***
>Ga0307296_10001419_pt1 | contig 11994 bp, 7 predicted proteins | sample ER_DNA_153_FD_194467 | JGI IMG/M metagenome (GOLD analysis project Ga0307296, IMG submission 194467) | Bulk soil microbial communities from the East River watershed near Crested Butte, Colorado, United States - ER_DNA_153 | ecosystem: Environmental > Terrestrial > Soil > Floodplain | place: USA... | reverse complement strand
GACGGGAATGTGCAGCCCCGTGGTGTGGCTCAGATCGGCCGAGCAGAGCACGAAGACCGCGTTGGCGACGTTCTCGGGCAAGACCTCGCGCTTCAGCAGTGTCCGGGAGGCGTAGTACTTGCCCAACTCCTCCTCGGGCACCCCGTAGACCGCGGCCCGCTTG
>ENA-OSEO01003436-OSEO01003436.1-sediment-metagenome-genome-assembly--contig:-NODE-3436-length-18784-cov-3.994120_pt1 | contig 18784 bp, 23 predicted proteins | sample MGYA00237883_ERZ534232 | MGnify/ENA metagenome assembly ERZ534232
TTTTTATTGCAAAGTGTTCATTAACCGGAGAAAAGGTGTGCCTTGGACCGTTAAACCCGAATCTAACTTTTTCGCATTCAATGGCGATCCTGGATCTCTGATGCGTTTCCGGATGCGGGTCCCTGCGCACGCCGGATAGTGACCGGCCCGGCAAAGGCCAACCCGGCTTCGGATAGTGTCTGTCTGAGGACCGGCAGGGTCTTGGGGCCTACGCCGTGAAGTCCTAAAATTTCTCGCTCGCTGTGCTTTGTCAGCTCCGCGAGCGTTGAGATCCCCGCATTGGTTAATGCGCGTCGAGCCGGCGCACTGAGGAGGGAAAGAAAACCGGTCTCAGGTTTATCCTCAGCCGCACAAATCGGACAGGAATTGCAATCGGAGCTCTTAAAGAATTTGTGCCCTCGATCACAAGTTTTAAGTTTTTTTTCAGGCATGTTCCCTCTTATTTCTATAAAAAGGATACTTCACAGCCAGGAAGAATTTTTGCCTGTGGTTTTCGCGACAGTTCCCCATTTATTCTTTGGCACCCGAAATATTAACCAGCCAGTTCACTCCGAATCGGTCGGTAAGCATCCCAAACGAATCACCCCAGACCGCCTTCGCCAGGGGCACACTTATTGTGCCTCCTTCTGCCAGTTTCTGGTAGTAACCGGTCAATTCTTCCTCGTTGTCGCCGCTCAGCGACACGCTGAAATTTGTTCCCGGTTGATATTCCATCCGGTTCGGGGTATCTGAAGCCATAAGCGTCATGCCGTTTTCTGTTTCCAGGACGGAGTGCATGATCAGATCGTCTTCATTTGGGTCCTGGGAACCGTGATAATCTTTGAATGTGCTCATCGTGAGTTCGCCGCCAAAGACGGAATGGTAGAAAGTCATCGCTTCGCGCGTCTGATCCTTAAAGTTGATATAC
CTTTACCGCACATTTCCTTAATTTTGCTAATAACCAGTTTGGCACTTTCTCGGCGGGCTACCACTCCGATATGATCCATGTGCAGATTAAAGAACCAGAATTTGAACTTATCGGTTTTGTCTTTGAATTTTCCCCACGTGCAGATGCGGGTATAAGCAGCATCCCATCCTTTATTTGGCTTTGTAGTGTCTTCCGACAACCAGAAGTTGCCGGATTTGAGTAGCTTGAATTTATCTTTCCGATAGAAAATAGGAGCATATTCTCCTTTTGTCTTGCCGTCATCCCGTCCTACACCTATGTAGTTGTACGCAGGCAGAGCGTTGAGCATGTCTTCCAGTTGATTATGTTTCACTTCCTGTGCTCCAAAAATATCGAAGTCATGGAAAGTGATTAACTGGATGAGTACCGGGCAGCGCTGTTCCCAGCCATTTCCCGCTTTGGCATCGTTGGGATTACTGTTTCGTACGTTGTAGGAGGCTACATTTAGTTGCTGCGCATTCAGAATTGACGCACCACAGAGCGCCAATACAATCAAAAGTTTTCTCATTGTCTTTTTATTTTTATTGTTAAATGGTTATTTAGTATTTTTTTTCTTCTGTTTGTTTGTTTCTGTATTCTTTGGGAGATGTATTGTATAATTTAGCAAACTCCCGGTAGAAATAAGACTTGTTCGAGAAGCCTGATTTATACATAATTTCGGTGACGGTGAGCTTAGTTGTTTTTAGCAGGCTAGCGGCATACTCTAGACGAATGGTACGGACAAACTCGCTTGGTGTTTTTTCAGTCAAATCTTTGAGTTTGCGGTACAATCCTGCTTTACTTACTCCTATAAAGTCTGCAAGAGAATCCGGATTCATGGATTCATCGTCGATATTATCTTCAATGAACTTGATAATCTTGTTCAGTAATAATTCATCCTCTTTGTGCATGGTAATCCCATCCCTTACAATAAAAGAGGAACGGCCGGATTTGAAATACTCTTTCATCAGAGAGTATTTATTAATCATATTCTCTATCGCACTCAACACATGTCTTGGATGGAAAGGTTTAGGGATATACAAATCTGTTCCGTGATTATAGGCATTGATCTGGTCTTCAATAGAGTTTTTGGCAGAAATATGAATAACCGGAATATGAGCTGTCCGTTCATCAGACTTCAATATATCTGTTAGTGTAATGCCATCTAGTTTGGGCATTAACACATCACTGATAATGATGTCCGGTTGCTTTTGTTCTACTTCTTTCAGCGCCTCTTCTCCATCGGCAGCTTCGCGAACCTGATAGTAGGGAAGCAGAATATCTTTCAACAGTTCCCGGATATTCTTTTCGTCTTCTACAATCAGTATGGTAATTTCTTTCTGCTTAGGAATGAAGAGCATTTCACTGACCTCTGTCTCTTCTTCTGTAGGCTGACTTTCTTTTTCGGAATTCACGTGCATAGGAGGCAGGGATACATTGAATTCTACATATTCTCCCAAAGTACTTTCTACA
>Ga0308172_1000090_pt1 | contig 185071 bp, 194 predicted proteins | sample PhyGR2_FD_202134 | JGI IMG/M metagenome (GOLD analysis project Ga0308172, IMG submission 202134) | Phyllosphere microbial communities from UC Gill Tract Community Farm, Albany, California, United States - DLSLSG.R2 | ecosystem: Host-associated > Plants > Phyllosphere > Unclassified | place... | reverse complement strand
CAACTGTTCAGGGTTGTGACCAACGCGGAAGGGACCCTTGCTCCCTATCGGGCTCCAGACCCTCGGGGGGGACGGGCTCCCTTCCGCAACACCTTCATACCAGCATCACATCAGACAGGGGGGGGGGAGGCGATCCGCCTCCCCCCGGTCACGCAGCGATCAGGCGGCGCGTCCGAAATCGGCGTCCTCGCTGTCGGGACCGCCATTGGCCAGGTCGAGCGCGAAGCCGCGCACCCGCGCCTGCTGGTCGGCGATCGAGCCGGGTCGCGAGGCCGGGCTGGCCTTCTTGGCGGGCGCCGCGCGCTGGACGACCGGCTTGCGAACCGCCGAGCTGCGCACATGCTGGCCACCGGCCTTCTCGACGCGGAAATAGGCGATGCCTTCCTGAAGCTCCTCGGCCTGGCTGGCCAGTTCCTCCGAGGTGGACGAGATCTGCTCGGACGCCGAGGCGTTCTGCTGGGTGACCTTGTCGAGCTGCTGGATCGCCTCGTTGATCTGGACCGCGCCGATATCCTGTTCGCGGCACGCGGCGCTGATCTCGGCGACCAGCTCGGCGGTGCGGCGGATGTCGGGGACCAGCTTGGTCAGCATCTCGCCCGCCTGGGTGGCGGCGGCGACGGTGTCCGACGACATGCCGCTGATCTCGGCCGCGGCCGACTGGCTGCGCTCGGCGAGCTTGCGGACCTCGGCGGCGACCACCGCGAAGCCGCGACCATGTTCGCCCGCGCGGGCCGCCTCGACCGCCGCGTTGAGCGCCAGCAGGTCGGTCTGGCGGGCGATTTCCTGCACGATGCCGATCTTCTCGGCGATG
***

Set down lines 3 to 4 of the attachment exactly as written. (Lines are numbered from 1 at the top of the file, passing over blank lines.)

>ENA-OSEO01003436-OSEO01003436.1-sediment-metagenome-genome-assembly--contig:-NODE-3436-length-18784-cov-3.994120_pt1 | contig 18784 bp, 23 predicted proteins | sample MGYA00237883_ERZ534232 | MGnify/ENA metagenome assembly ERZ534232
TTTTTATTGCAAAGTGTTCATTAACCGGAGAAAAGGTGTGCCTTGGACCGTTAAACCCGAATCTAACTTTTTCGCATTCAATGGCGATCCTGGATCTCTGATGCGTTTCCGGATGCGGGTCCCTGCGCACGCCGGATAGTGACCGGCCCGGCAAAGGCCAACCCGGCTTCGGATAGTGTCTGTCTGAGGACCGGCAGGGTCTTGGGGCCTACGCCGTGAAGTCCTAAAATTTCTCGCTCGCTGTGCTTTGTCAGCTCCGCGAGCGTTGAGATCCCCGCATTGGTTAATGCGCGTCGAGCCGGCGCACTGAGGAGGGAAAGAAAACCGGTCTCAGGTTTATCCTCAGCCGCACAAATCGGACAGGAATTGCAATCGGAGCTCTTAAAGAATTTGTGCCCTCGATCACAAGTTTTAAGTTTTTTTTCAGGCATGTTCCCTCTTATTTCTATAAAAAGGATACTTCACAGCCAGGAAGAATTTTTGCCTGTGGTTTTCGCGACAGTTCCCCATTTATTCTTTGGCACCCGAAATATTAACCAGCCAGTTCACTCCGAATCGGTCGGTAAGCATCCCAAACGAATCACCCCAGACCGCCTTCGCCAGGGGCACACTTATTGTGCCTCCTTCTGCCAGTTTCTGGTAGTAACCGGTCAATTCTTCCTCGTTGTCGCCGCTCAGCGACACGCTGAAATTTGTTCCCGGTTGATATTCCATCCGGTTCGGGGTATCTGAAGCCATAAGCGTCATGCCGTTTTCTGTTTCCAGGACGGAGTGCATGATCAGATCGTCTTCATTTGGGTCCTGGGAACCGTGATAATCTTTGAATGTGCTCATCGTGAGTTCGCCGCCAAAGACGGAATGGTAGAAAGTCATCGCTTCGCGCGTCTGATCCTTAAAGTTGATATAC